Number of countries with confirmed or suspected cases: 53.
# Some authorities have stopped testing all but seriously ill patients, so many cases will not be confirmed.
On May 15, 2009, the CDC's Jan Jernigan estimated that there were "probably upwards of maybe 100,000" cases in the United States.
§ The governments of Mexico and Canada have stopped reporting suspected cases.
‡ Suspected and probable cases have not been confirmed as being due to this strain of influenza by laboratory tests, although some other strains may have been ruled out.
¤ The "confirmed cases" figure for the United States includes probable cases.
(y) The virus is known to have been transmitted in-country, but no specific numbers are available.
WHO chief says world should prepare for severe flu
GENEVA (Reuters) - Countries should be ready for more serious H1N1 infections, and more deaths from the newly-discovered virus, World Health Organization chief Dr. Margaret Chan said on Friday.
"In cases where the H1N1 virus is widespread and circulating within the general community, countries must expect to see more cases of severe and fatal infections," she said. "We do not at present expect this to be a sudden and dramatic jump in severe illness and deaths."
She stressed in closing remarks to the WHO's annual assembly that there was little real difference between the current pandemic alert level of 5 and the highest of 6, and said she would consult experts before deciding to raise it again. "I will be advised by the emergency committee," she said.
More at Links...
USA ill-equipped for a swine flu pandemic, experts fear
Updated 5/13/2009 7:59 PM
Even hospital equipment could be in short supply. In a pandemic, hospitals might not have enough mechanical ventilators — used when patients have severe trouble breathing, Heilpern says.
Up to 80,000 of the nation's 105,000 ventilators are being used for everyday medical care, and nearly all of them are used during a normal flu season, according to a 2007 editorial in The New England Journal of Medicine.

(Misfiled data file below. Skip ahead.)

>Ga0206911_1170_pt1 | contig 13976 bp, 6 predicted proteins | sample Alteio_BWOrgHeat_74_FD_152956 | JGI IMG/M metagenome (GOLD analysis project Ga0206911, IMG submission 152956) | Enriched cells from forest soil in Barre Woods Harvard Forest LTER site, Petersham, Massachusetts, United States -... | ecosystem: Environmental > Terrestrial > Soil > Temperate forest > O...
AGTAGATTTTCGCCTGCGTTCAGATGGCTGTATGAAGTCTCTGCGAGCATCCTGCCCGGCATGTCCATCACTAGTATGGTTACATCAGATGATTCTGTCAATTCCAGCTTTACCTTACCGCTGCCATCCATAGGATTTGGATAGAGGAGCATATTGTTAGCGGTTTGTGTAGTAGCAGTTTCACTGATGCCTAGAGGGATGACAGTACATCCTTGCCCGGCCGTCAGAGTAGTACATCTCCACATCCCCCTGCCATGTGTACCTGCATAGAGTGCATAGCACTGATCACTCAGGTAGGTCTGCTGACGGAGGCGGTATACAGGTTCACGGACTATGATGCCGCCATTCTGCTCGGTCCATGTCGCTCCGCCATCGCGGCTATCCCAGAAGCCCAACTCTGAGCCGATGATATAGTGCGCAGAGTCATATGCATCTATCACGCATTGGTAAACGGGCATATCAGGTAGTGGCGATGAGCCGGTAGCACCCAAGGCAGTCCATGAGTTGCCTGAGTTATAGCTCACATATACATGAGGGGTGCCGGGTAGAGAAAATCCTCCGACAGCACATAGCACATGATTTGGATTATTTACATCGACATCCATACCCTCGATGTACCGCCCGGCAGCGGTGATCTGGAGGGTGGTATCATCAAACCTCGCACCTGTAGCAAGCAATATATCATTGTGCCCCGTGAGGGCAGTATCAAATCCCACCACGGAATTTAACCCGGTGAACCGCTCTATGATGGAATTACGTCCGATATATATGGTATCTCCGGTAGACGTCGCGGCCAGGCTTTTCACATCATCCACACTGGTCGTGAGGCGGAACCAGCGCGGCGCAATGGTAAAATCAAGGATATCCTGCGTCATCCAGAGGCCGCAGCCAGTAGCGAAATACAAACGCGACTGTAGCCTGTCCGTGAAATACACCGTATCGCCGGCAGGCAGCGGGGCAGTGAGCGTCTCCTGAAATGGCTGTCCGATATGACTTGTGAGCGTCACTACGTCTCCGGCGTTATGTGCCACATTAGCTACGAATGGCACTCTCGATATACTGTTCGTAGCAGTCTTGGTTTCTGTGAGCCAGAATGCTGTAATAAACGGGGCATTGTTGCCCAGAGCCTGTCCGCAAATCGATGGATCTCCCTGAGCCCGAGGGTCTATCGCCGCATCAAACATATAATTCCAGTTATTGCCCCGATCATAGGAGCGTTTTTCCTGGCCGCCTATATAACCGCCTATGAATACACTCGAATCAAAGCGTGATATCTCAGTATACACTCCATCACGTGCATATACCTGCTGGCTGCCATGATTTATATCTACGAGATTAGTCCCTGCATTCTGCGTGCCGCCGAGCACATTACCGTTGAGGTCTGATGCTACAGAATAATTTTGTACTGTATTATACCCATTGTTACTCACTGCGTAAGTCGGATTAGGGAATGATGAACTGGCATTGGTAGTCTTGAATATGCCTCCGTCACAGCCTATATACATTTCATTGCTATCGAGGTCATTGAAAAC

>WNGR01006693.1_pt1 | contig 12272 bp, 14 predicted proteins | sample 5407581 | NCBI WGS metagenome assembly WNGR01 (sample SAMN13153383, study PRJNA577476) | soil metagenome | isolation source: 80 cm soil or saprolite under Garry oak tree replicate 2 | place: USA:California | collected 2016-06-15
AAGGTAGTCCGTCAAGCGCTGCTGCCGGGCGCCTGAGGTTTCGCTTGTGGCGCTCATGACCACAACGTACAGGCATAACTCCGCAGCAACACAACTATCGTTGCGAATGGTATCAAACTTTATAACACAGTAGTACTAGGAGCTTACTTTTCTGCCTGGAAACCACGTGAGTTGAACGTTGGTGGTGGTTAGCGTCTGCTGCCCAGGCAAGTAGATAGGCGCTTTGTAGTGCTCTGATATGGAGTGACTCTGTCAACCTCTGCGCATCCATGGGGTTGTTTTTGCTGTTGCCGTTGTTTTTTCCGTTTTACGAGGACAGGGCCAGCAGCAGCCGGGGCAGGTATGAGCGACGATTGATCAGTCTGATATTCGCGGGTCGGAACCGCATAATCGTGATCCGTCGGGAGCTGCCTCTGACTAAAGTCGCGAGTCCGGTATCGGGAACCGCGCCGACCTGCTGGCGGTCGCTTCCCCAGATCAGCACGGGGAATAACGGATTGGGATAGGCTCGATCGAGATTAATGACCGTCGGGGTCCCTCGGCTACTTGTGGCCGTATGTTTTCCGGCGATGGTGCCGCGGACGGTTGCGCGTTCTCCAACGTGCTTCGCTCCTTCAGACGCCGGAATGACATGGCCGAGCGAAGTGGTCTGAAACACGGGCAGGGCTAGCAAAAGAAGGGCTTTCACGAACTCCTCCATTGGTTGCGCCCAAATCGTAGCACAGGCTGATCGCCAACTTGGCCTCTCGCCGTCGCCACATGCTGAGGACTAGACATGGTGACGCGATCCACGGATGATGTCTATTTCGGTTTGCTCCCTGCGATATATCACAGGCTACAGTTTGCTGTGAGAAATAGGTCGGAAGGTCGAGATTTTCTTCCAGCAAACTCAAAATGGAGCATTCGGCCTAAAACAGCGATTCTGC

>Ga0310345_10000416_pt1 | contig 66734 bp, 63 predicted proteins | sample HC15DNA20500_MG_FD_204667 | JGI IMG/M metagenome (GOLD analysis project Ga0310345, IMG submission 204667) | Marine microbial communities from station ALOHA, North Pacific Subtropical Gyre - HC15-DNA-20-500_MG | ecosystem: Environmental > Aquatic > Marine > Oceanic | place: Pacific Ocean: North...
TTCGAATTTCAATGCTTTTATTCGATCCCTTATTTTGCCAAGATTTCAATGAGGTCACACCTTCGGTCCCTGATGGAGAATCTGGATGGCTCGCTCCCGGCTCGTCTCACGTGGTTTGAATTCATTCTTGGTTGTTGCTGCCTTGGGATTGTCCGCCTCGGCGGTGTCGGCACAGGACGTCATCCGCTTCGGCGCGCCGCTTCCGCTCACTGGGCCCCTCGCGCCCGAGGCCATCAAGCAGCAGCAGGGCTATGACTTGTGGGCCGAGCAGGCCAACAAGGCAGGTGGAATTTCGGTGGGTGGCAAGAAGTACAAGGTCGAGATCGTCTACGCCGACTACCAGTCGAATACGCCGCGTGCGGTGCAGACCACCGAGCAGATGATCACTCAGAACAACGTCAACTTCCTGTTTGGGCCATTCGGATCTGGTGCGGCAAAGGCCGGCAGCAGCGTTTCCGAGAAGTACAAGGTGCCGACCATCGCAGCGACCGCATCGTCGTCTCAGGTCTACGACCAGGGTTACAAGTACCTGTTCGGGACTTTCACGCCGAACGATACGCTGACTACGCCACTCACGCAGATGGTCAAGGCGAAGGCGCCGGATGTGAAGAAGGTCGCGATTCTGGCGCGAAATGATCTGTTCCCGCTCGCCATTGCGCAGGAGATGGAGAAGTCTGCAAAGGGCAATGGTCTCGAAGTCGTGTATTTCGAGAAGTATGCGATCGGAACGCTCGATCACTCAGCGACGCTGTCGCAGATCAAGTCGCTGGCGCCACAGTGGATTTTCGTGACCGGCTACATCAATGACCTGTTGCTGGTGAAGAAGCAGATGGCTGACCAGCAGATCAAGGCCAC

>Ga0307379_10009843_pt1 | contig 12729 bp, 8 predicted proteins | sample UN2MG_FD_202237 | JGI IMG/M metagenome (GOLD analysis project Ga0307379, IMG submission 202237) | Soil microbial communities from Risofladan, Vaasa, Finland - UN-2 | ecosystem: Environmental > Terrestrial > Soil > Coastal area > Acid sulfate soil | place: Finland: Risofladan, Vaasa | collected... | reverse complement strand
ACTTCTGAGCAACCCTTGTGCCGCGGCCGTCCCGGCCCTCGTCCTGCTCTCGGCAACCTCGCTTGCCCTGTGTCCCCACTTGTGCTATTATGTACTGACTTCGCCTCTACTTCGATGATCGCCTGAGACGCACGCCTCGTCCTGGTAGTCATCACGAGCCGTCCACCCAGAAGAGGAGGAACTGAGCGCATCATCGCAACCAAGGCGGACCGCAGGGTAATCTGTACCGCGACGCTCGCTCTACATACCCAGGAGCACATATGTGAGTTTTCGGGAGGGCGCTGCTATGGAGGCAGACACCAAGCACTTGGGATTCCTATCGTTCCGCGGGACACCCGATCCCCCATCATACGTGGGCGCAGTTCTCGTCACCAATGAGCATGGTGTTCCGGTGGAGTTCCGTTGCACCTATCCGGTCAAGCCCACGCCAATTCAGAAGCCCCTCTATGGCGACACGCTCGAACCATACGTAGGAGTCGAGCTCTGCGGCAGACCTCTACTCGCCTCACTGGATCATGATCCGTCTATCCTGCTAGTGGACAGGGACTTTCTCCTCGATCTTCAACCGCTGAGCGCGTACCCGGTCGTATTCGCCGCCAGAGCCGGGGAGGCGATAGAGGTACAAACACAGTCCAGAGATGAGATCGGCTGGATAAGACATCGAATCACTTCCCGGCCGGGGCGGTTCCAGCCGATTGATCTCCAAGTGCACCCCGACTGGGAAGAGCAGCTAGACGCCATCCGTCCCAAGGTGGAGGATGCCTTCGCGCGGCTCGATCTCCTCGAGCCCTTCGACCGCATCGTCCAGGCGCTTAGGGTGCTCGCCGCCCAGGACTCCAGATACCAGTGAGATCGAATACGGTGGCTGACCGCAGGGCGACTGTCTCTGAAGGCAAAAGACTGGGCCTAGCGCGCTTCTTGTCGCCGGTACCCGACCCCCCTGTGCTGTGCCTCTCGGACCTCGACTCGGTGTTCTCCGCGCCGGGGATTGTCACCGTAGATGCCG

Even if hospitals were able to order more machines, many hospitals don't have enough critical care nurses, respiratory therapists or intensive care doctors to open up more beds in their intensive care units, Heilpern says.
In a pandemic, doctors could be forced to ration ventilators, using them on patients who have the most to gain, such as those who — though severely ill in the short term — are otherwise healthy enough to recover, she says.
Flu victim in critical condition
May 20, 2009 5:07 a.m.
A 60-year-old man with influenza A (H1N1), also known as swine flu, and other health problems is on life support at Toronto Western Hospital.
Sources say the man was admitted to hospital more than a week ago and was immediately put on a ventilator.
The man is in critical condition in the intensive care unit at the hospital. It is not known how he contracted the virus.
While the province won’t provide many details, the health minister’s press secretary said the individual’s case of the H1N1 flu virus is “mild” and it is the individual’s underlying health problems that have made him so sick.
“So far, all the cases in Ontario have been mild,” Steve Erwin, spokesperson for David Caplan, said yesterday. “We can’t disclose what the condition of this patient is, but I can tell you ... the underlying condition of the case itself is very serious,” he explained, adding that patient confidentiality prohibits him from elaborating.
Originally posted by Cameoii
reply to post by sonjah1
ETA: One more case of manipulation: I have searched this thread and others and cannot find the link I was looking for, but didn't someone post that all cases that did not require a ventilator were being called mild?
[edit on 22-5-2009 by Cameoii]
Leach said the case was characterized as "mild" because the patient did not require ventilation to assist with breathing.
Gale, however, said from his perspective the illness he endured was anything but mild.
"That's crazy,'' he said of the hospital's characterization.